This is the time of harvest, and abundance takes many forms. Let’s celebrate our place in the cycle of life, and ride the wheel of fortune all the way around. Embrace every moment, using its lessons to enrich our lives. Take some time for stillness today in gracious gratitude for our harvests.

With love from my heart to yours-  Anne

N.B.: This cross-quarter festival is commonly called Lammas (from the Anglo-Saxon for “loaf mass”) or Lughnasadh (from the Irish god Lugh), traditionally celebrated August 1st. Astrologically, the First Day of Autumn may be calculated as the date the Sun is at 15° Leo, which currently Falls around August 6th and 7th.

Xochitecatl and the Pyramid of the Flowers: Ceremonial Center for Women’s Mysteries

Goddess, Mesoamerican Goddesses, Mexico, sacred sites

The Pyramid of the Flowers at Xochitecatl has a deep resonance with women’s mysteries.  It is believed that this site was used as a ceremonial center.  Perched atop an extinct volcano, the vista from Pyramid of the Flowers offers 360 degree panoramic views of the entire Puebla-Tlaxcala Valley and three volcanoes: Popocatepetl, Iztaccihuatl, and La Malinche.

The Pyramid of the Flowers faces La Malinche; in fact, the pyramid seems to be a mirror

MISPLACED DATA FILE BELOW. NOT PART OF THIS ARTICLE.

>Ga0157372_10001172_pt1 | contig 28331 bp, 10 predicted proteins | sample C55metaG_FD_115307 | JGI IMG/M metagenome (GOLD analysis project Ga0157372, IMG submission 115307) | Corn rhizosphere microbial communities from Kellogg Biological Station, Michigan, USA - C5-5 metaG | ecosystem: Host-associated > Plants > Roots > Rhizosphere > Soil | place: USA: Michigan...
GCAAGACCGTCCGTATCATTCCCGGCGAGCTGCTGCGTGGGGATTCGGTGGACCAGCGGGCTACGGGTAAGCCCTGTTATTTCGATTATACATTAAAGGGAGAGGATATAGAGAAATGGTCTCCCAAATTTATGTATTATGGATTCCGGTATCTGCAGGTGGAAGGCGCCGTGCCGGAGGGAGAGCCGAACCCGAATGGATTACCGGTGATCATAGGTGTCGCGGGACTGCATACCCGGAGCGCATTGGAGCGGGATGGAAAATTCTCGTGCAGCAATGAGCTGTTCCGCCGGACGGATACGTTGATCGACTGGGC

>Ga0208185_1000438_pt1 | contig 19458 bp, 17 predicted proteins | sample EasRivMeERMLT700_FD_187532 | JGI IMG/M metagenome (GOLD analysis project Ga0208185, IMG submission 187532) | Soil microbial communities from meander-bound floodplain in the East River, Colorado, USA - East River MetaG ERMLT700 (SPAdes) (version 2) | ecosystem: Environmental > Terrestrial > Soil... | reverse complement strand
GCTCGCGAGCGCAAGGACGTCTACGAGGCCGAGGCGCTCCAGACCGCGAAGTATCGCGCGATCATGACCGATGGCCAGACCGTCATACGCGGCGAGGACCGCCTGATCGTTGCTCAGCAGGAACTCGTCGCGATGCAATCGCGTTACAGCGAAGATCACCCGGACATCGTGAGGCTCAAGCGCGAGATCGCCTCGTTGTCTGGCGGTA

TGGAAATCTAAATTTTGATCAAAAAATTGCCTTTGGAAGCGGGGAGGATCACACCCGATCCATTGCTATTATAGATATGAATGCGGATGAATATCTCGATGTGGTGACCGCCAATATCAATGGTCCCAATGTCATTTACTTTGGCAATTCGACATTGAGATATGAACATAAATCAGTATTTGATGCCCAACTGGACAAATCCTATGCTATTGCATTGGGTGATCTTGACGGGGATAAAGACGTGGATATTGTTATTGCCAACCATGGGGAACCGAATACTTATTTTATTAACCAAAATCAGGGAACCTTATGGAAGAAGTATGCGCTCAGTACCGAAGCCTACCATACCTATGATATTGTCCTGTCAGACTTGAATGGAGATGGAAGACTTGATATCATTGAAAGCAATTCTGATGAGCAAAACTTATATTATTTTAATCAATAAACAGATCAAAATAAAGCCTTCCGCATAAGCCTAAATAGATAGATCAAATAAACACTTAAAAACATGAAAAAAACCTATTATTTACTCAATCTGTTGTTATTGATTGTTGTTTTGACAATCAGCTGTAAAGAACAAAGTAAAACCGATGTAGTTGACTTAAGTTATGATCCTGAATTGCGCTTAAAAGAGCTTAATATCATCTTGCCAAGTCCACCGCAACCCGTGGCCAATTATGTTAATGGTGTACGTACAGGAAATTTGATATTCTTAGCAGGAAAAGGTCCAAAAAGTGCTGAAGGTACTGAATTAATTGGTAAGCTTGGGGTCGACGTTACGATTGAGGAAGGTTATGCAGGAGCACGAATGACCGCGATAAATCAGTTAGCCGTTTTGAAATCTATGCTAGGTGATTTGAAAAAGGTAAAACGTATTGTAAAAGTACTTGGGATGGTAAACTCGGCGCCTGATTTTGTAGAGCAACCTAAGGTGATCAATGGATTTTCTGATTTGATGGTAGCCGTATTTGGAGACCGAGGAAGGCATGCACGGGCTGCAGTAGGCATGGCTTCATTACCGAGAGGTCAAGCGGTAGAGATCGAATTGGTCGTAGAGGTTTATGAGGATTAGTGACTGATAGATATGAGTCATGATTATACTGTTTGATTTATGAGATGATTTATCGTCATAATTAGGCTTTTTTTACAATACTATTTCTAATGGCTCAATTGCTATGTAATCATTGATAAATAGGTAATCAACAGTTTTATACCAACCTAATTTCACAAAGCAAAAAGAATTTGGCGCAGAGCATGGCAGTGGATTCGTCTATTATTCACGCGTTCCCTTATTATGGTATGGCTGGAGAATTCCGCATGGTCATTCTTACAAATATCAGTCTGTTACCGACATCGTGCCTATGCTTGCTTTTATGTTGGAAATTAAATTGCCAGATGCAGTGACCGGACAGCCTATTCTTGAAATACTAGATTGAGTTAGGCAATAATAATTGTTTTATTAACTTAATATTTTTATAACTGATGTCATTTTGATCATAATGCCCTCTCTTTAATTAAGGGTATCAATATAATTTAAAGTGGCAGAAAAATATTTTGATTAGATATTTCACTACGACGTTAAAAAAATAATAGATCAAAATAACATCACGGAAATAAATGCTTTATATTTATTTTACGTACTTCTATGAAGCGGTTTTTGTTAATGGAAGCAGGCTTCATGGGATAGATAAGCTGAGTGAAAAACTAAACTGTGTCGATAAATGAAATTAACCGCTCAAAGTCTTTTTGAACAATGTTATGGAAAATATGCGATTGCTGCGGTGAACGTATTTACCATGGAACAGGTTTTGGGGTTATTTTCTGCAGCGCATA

Malinche

La Malinche

image. The platform of the pyramid base is approximately 144 meters east to west and 110 meters north to south, similar to that of Teotihuacan’s Pyramid of the Moon. Because of the large volume of the pyramid, tons of rocks and boulders would have been brought up from the lower slopes. Most of the volume dates to the Formative era (700 BCE), but some of the construction was performed during the Late Classic (650-900 CE), showing the many centuries of use. 

On September 29th, from the summit of the Pyramid of the Flowers, the sun rises directly over La Malinche. This date corresponds to the festival celebrating the Archangel Michael in the town of San Miguel del Milagro, just a few miles to the east of Xochitecatl (read about the celebration here.) For those of us looking for the roots of women’s ceremony and mystery, this seems to point to the idea that this date held significance prior to the coming of Catholicism to the region. And, because of its connection to Pyramid of the Flowers and La Malinche, this day may have been significant to the rituals held there which most definitely centered around women’s mysteries.

The site itself has only one small structure (Pyramid of the Serpent) that might have served as a residence, leading us to believe that the complex was

In the Mesoamerican Cosmovision, Cihuatlampa, (cihua = women; lamp= place) was the

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Step of the pyramid, made from a metate.

designation for west, one of the four cardinal directions. Cihuatlampa was also the celestial home of the Cihuateteo, women who died in childbirth. The Pyramid of the Flowers faces Cihuatlampa, further showing its connection to women’s ritual.mostly used for ceremonial reasons, unlike most other sites (Serra Puche 2012:42-46).

The stairway of the pyramid is literally built of women’s tools. There are a number of metate’s, stones for grinding corn, used as stairs. There were offerings of female figurines found embedded in the staircases. Nearly 500 spindle whorls were found, further linking this place to women’s culture (Puche 268).